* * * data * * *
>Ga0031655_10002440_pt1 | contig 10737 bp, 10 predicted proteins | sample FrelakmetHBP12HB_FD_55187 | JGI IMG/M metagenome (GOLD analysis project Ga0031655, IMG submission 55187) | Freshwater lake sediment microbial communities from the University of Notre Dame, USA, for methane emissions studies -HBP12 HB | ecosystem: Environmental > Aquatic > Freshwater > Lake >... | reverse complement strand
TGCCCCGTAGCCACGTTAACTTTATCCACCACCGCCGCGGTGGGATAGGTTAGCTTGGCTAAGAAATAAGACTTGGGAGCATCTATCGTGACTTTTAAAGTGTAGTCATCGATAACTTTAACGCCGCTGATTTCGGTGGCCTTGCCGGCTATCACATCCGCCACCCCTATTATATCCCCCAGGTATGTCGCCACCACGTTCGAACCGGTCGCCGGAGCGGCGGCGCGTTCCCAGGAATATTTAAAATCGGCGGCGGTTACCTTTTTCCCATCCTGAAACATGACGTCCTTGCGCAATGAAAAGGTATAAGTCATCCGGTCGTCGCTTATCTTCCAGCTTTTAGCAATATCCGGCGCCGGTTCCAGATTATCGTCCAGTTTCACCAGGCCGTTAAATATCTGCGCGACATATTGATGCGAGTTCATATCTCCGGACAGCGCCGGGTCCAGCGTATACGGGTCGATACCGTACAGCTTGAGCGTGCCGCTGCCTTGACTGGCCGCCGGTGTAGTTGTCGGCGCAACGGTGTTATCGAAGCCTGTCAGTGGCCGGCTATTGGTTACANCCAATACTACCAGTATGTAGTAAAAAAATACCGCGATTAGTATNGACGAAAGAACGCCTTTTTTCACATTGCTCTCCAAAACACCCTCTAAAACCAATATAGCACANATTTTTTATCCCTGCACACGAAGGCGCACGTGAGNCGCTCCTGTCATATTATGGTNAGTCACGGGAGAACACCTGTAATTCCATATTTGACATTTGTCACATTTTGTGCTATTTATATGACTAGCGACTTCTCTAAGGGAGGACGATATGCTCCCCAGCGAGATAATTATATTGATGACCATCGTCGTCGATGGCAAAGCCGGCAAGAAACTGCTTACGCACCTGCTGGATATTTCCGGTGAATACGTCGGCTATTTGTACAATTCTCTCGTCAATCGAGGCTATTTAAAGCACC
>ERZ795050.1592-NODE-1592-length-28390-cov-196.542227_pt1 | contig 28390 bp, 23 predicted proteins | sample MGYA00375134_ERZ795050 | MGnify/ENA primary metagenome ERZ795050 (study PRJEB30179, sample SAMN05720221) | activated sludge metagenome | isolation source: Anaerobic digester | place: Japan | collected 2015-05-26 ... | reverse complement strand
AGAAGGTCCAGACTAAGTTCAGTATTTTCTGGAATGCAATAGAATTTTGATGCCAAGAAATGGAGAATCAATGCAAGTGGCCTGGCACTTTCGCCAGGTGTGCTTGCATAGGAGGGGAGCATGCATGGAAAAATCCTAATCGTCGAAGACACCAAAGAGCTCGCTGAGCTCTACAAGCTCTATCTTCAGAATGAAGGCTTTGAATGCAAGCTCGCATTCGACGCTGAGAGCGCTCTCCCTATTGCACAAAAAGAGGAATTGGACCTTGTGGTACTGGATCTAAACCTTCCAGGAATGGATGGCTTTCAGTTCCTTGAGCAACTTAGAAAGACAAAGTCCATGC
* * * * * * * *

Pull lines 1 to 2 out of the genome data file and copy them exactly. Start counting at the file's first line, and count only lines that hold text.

>Ga0031655_10002440_pt1 | contig 10737 bp, 10 predicted proteins | sample FrelakmetHBP12HB_FD_55187 | JGI IMG/M metagenome (GOLD analysis project Ga0031655, IMG submission 55187) | Freshwater lake sediment microbial communities from the University of Notre Dame, USA, for methane emissions studies -HBP12 HB | ecosystem: Environmental > Aquatic > Freshwater > Lake >... | reverse complement strand
TGCCCCGTAGCCACGTTAACTTTATCCACCACCGCCGCGGTGGGATAGGTTAGCTTGGCTAAGAAATAAGACTTGGGAGCATCTATCGTGACTTTTAAAGTGTAGTCATCGATAACTTTAACGCCGCTGATTTCGGTGGCCTTGCCGGCTATCACATCCGCCACCCCTATTATATCCCCCAGGTATGTCGCCACCACGTTCGAACCGGTCGCCGGAGCGGCGGCGCGTTCCCAGGAATATTTAAAATCGGCGGCGGTTACCTTTTTCCCATCCTGAAACATGACGTCCTTGCGCAATGAAAAGGTATAAGTCATCCGGTCGTCGCTTATCTTCCAGCTTTTAGCAATATCCGGCGCCGGTTCCAGATTATCGTCCAGTTTCACCAGGCCGTTAAATATCTGCGCGACATATTGATGCGAGTTCATATCTCCGGACAGCGCCGGGTCCAGCGTATACGGGTCGATACCGTACAGCTTGAGCGTGCCGCTGCCTTGACTGGCCGCCGGTGTAGTTGTCGGCGCAACGGTGTTATCGAAGCCTGTCAGTGGCCGGCTATTGGTTACANCCAATACTACCAGTATGTAGTAAAAAAATACCGCGATTAGTATNGACGAAAGAACGCCTTTTTTCACATTGCTCTCCAAAACACCCTCTAAAACCAATATAGCACANATTTTTTATCCCTGCACACGAAGGCGCACGTGAGNCGCTCCTGTCATATTATGGTNAGTCACGGGAGAACACCTGTAATTCCATATTTGACATTTGTCACATTTTGTGCTATTTATATGACTAGCGACTTCTCTAAGGGAGGACGATATGCTCCCCAGCGAGATAATTATATTGATGACCATCGTCGTCGATGGCAAAGCCGGCAAGAAACTGCTTACGCACCTGCTGGATATTTCCGGTGAATACGTCGGCTATTTGTACAATTCTCTCGTCAATCGAGGCTATTTAAAGCACC